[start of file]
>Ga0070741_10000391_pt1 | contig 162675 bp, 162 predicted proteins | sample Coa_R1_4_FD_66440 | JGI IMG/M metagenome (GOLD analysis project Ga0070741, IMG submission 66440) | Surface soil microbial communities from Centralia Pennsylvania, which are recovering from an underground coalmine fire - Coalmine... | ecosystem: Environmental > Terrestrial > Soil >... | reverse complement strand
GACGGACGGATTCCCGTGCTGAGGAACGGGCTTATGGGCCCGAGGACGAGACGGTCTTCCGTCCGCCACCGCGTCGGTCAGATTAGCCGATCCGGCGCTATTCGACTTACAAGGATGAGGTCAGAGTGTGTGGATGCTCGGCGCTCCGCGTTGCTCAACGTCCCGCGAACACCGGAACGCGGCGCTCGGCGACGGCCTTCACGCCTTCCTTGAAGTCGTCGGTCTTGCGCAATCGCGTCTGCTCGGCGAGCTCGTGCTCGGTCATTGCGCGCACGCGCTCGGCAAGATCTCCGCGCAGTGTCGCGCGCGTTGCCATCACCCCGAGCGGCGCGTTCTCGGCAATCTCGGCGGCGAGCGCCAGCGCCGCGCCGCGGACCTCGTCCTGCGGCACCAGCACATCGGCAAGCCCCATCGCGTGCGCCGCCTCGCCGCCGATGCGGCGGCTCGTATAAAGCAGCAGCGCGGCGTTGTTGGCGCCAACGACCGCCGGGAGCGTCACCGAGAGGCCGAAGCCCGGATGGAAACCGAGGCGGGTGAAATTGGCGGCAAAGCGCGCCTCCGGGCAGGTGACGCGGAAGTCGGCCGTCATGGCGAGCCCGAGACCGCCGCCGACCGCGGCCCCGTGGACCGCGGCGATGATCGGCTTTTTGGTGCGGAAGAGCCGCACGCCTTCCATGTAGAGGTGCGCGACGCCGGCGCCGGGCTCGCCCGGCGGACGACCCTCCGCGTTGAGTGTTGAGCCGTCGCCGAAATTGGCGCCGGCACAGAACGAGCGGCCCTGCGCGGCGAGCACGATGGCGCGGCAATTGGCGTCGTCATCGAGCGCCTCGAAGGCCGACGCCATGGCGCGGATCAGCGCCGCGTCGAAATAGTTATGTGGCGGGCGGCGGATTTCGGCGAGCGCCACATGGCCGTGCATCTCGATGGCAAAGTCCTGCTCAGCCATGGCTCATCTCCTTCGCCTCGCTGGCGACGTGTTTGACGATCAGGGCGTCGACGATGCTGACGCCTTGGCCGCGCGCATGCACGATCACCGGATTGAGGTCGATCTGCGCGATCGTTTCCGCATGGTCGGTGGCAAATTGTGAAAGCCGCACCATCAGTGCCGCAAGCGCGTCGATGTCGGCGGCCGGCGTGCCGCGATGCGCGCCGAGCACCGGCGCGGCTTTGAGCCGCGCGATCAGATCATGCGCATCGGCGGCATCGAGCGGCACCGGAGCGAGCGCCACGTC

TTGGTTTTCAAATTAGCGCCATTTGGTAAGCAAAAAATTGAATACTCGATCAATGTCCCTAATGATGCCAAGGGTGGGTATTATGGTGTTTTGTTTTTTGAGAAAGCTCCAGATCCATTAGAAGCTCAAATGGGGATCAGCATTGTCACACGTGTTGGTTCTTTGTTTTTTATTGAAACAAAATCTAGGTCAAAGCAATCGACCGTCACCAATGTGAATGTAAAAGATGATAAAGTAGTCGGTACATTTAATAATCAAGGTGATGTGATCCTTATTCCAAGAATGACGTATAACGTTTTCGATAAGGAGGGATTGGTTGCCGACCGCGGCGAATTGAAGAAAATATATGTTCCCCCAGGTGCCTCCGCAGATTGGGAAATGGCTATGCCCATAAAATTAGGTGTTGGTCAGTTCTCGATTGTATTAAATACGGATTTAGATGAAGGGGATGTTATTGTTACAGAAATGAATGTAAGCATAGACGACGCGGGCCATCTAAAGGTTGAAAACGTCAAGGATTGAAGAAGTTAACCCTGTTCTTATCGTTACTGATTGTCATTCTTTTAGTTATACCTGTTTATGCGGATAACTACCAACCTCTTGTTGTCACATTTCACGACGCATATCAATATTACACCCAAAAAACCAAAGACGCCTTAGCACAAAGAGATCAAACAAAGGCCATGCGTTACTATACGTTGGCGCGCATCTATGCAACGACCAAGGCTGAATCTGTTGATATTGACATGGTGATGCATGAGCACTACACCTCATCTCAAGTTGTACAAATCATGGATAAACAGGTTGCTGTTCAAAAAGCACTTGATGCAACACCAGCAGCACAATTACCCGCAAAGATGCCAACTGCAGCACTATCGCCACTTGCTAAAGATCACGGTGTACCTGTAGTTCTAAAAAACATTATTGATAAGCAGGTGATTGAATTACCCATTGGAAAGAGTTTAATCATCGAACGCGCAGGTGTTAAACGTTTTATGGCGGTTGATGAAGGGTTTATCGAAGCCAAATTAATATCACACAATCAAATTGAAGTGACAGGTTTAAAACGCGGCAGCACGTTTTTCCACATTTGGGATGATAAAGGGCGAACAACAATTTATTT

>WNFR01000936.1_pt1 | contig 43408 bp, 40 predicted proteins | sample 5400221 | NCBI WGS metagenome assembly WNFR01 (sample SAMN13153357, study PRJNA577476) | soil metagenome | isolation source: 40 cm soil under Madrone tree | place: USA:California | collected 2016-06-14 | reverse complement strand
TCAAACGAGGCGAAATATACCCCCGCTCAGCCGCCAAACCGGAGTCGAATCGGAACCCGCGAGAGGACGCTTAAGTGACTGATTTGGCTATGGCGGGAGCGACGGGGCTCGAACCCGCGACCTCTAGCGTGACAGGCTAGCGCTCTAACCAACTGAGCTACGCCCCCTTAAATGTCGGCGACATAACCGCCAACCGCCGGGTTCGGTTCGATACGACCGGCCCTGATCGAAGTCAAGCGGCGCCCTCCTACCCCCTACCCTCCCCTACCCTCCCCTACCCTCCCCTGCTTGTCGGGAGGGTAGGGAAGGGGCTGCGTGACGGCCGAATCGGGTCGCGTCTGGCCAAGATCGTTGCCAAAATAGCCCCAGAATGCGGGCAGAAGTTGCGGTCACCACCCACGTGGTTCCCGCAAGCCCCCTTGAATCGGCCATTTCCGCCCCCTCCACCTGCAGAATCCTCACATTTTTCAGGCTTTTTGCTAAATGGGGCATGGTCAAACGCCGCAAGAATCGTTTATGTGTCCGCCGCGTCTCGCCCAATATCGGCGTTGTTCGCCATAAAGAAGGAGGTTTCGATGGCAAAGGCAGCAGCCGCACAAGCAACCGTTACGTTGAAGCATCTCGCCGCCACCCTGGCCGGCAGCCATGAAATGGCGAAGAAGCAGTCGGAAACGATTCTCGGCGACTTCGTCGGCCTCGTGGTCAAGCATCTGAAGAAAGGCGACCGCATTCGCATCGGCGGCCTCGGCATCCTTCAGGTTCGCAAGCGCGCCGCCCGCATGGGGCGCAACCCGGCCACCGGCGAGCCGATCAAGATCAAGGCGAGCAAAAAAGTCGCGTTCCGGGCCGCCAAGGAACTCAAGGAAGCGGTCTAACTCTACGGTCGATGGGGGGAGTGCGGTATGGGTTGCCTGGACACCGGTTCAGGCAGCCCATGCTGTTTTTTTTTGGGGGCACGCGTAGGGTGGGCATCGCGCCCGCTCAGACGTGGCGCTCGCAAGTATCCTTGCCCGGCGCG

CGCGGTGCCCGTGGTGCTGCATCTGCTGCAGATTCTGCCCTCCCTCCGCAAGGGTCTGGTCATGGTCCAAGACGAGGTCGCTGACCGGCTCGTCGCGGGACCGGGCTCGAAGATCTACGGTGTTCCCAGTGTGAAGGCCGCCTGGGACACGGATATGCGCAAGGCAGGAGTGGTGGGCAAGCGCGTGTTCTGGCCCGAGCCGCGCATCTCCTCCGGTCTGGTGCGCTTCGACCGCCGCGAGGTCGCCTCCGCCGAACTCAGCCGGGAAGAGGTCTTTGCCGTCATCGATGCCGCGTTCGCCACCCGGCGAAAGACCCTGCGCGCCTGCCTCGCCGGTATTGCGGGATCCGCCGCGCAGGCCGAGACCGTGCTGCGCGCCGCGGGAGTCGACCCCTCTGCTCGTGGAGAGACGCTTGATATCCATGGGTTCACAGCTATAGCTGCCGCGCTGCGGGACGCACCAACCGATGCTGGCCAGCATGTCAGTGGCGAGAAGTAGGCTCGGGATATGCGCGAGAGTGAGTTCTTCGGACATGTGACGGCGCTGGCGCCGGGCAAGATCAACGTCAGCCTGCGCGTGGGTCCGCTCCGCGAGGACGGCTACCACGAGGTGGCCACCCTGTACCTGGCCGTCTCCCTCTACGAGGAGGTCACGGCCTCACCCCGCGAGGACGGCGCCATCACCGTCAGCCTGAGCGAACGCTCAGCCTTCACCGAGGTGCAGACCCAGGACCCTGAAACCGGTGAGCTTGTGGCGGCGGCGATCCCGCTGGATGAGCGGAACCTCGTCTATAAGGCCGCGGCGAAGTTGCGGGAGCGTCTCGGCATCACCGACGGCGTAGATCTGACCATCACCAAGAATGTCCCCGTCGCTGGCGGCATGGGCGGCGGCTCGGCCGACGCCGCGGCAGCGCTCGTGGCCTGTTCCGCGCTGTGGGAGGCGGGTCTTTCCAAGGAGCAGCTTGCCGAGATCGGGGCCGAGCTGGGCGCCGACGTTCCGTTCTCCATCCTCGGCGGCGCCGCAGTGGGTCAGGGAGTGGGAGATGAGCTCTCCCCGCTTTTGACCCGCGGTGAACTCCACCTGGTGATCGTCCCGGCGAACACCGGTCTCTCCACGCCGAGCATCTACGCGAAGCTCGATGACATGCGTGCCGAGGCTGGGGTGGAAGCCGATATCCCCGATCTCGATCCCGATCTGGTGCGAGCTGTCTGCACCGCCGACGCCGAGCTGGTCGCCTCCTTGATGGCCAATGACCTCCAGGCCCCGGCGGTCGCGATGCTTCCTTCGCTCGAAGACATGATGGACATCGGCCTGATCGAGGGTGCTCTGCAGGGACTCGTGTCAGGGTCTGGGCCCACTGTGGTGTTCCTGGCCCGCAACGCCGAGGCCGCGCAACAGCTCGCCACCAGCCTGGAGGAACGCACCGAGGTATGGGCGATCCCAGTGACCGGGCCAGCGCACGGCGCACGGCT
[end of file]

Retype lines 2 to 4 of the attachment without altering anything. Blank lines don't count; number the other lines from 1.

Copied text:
GACGGACGGATTCCCGTGCTGAGGAACGGGCTTATGGGCCCGAGGACGAGACGGTCTTCCGTCCGCCACCGCGTCGGTCAGATTAGCCGATCCGGCGCTATTCGACTTACAAGGATGAGGTCAGAGTGTGTGGATGCTCGGCGCTCCGCGTTGCTCAACGTCCCGCGAACACCGGAACGCGGCGCTCGGCGACGGCCTTCACGCCTTCCTTGAAGTCGTCGGTCTTGCGCAATCGCGTCTGCTCGGCGAGCTCGTGCTCGGTCATTGCGCGCACGCGCTCGGCAAGATCTCCGCGCAGTGTCGCGCGCGTTGCCATCACCCCGAGCGGCGCGTTCTCGGCAATCTCGGCGGCGAGCGCCAGCGCCGCGCCGCGGACCTCGTCCTGCGGCACCAGCACATCGGCAAGCCCCATCGCGTGCGCCGCCTCGCCGCCGATGCGGCGGCTCGTATAAAGCAGCAGCGCGGCGTTGTTGGCGCCAACGACCGCCGGGAGCGTCACCGAGAGGCCGAAGCCCGGATGGAAACCGAGGCGGGTGAAATTGGCGGCAAAGCGCGCCTCCGGGCAGGTGACGCGGAAGTCGGCCGTCATGGCGAGCCCGAGACCGCCGCCGACCGCGGCCCCGTGGACCGCGGCGATGATCGGCTTTTTGGTGCGGAAGAGCCGCACGCCTTCCATGTAGAGGTGCGCGACGCCGGCGCCGGGCTCGCCCGGCGGACGACCCTCCGCGTTGAGTGTTGAGCCGTCGCCGAAATTGGCGCCGGCACAGAACGAGCGGCCCTGCGCGGCGAGCACGATGGCGCGGCAATTGGCGTCGTCATCGAGCGCCTCGAAGGCCGACGCCATGGCGCGGATCAGCGCCGCGTCGAAATAGTTATGTGGCGGGCGGCGGATTTCGGCGAGCGCCACATGGCCGTGCATCTCGATGGCAAAGTCCTGCTCAGCCATGGCTCATCTCCTTCGCCTCGCTGGCGACGTGTTTGACGATCAGGGCGTCGACGATGCTGACGCCTTGGCCGCGCGCATGCACGATCACCGGATTGAGGTCGATCTGCGCGATCGTTTCCGCATGGTCGGTGGCAAATTGTGAAAGCCGCACCATCAGTGCCGCAAGCGCGTCGATGTCGGCGGCCGGCGTGCCGCGATGCGCGCCGAGCACCGGCGCGGCTTTGAGCCGCGCGATCAGATCATGCGCATCGGCGGCATCGAGCGGCACCGGAGCGAGCGCCACGTC

TTGGTTTTCAAATTAGCGCCATTTGGTAAGCAAAAAATTGAATACTCGATCAATGTCCCTAATGATGCCAAGGGTGGGTATTATGGTGTTTTGTTTTTTGAGAAAGCTCCAGATCCATTAGAAGCTCAAATGGGGATCAGCATTGTCACACGTGTTGGTTCTTTGTTTTTTATTGAAACAAAATCTAGGTCAAAGCAATCGACCGTCACCAATGTGAATGTAAAAGATGATAAAGTAGTCGGTACATTTAATAATCAAGGTGATGTGATCCTTATTCCAAGAATGACGTATAACGTTTTCGATAAGGAGGGATTGGTTGCCGACCGCGGCGAATTGAAGAAAATATATGTTCCCCCAGGTGCCTCCGCAGATTGGGAAATGGCTATGCCCATAAAATTAGGTGTTGGTCAGTTCTCGATTGTATTAAATACGGATTTAGATGAAGGGGATGTTATTGTTACAGAAATGAATGTAAGCATAGACGACGCGGGCCATCTAAAGGTTGAAAACGTCAAGGATTGAAGAAGTTAACCCTGTTCTTATCGTTACTGATTGTCATTCTTTTAGTTATACCTGTTTATGCGGATAACTACCAACCTCTTGTTGTCACATTTCACGACGCATATCAATATTACACCCAAAAAACCAAAGACGCCTTAGCACAAAGAGATCAAACAAAGGCCATGCGTTACTATACGTTGGCGCGCATCTATGCAACGACCAAGGCTGAATCTGTTGATATTGACATGGTGATGCATGAGCACTACACCTCATCTCAAGTTGTACAAATCATGGATAAACAGGTTGCTGTTCAAAAAGCACTTGATGCAACACCAGCAGCACAATTACCCGCAAAGATGCCAACTGCAGCACTATCGCCACTTGCTAAAGATCACGGTGTACCTGTAGTTCTAAAAAACATTATTGATAAGCAGGTGATTGAATTACCCATTGGAAAGAGTTTAATCATCGAACGCGCAGGTGTTAAACGTTTTATGGCGGTTGATGAAGGGTTTATCGAAGCCAAATTAATATCACACAATCAAATTGAAGTGACAGGTTTAAAACGCGGCAGCACGTTTTTCCACATTTGGGATGATAAAGGGCGAACAACAATTTATTT

>WNFR01000936.1_pt1 | contig 43408 bp, 40 predicted proteins | sample 5400221 | NCBI WGS metagenome assembly WNFR01 (sample SAMN13153357, study PRJNA577476) | soil metagenome | isolation source: 40 cm soil under Madrone tree | place: USA:California | collected 2016-06-14 | reverse complement strand